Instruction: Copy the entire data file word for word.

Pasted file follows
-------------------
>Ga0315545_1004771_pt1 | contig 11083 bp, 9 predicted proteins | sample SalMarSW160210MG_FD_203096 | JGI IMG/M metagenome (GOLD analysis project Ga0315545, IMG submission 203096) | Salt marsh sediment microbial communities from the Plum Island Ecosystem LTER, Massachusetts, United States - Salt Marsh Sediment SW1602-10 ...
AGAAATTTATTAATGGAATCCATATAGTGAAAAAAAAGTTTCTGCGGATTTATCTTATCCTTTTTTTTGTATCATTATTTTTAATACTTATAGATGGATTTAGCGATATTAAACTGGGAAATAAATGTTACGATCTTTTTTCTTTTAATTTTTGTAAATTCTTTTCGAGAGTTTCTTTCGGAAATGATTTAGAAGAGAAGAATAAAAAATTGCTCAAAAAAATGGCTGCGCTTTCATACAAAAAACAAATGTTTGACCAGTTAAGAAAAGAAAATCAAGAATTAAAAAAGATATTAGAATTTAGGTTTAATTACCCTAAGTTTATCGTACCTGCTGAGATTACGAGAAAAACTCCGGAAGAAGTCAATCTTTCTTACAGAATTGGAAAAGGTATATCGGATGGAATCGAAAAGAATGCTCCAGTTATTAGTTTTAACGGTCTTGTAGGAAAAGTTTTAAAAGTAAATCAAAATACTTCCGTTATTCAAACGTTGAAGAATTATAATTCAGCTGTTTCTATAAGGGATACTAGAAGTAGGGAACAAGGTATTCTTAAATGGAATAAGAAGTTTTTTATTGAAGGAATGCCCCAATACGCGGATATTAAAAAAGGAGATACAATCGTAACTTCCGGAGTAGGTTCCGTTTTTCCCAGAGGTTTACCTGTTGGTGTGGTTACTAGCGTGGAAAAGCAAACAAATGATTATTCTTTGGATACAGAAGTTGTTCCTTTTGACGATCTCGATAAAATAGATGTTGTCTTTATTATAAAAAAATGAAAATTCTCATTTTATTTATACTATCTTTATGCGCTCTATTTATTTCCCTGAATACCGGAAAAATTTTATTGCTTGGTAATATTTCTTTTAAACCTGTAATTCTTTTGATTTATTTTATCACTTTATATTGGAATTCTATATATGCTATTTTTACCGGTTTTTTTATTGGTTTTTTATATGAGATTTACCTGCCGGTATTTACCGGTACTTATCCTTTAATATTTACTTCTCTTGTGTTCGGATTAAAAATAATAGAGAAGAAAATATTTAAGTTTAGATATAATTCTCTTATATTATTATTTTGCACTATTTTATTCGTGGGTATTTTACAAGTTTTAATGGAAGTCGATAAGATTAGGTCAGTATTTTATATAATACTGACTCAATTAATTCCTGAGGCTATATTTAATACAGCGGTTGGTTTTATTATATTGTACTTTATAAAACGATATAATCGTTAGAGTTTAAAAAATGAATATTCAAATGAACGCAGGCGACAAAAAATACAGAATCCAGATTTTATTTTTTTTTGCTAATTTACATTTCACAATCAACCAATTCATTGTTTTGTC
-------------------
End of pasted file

>Ga0315545_1004771_pt1 | contig 11083 bp, 9 predicted proteins | sample SalMarSW160210MG_FD_203096 | JGI IMG/M metagenome (GOLD analysis project Ga0315545, IMG submission 203096) | Salt marsh sediment microbial communities from the Plum Island Ecosystem LTER, Massachusetts, United States - Salt Marsh Sediment SW1602-10 ...
AGAAATTTATTAATGGAATCCATATAGTGAAAAAAAAGTTTCTGCGGATTTATCTTATCCTTTTTTTTGTATCATTATTTTTAATACTTATAGATGGATTTAGCGATATTAAACTGGGAAATAAATGTTACGATCTTTTTTCTTTTAATTTTTGTAAATTCTTTTCGAGAGTTTCTTTCGGAAATGATTTAGAAGAGAAGAATAAAAAATTGCTCAAAAAAATGGCTGCGCTTTCATACAAAAAACAAATGTTTGACCAGTTAAGAAAAGAAAATCAAGAATTAAAAAAGATATTAGAATTTAGGTTTAATTACCCTAAGTTTATCGTACCTGCTGAGATTACGAGAAAAACTCCGGAAGAAGTCAATCTTTCTTACAGAATTGGAAAAGGTATATCGGATGGAATCGAAAAGAATGCTCCAGTTATTAGTTTTAACGGTCTTGTAGGAAAAGTTTTAAAAGTAAATCAAAATACTTCCGTTATTCAAACGTTGAAGAATTATAATTCAGCTGTTTCTATAAGGGATACTAGAAGTAGGGAACAAGGTATTCTTAAATGGAATAAGAAGTTTTTTATTGAAGGAATGCCCCAATACGCGGATATTAAAAAAGGAGATACAATCGTAACTTCCGGAGTAGGTTCCGTTTTTCCCAGAGGTTTACCTGTTGGTGTGGTTACTAGCGTGGAAAAGCAAACAAATGATTATTCTTTGGATACAGAAGTTGTTCCTTTTGACGATCTCGATAAAATAGATGTTGTCTTTATTATAAAAAAATGAAAATTCTCATTTTATTTATACTATCTTTATGCGCTCTATTTATTTCCCTGAATACCGGAAAAATTTTATTGCTTGGTAATATTTCTTTTAAACCTGTAATTCTTTTGATTTATTTTATCACTTTATATTGGAATTCTATATATGCTATTTTTACCGGTTTTTTTATTGGTTTTTTATATGAGATTTACCTGCCGGTATTTACCGGTACTTATCCTTTAATATTTACTTCTCTTGTGTTCGGATTAAAAATAATAGAGAAGAAAATATTTAAGTTTAGATATAATTCTCTTATATTATTATTTTGCACTATTTTATTCGTGGGTATTTTACAAGTTTTAATGGAAGTCGATAAGATTAGGTCAGTATTTTATATAATACTGACTCAATTAATTCCTGAGGCTATATTTAATACAGCGGTTGGTTTTATTATATTGTACTTTATAAAACGATATAATCGTTAGAGTTTAAAAAATGAATATTCAAATGAACGCAGGCGACAAAAAATACAGAATCCAGATTTTATTTTTTTTTGCTAATTTACATTTCACAATCAACCAATTCATTGTTTTGTC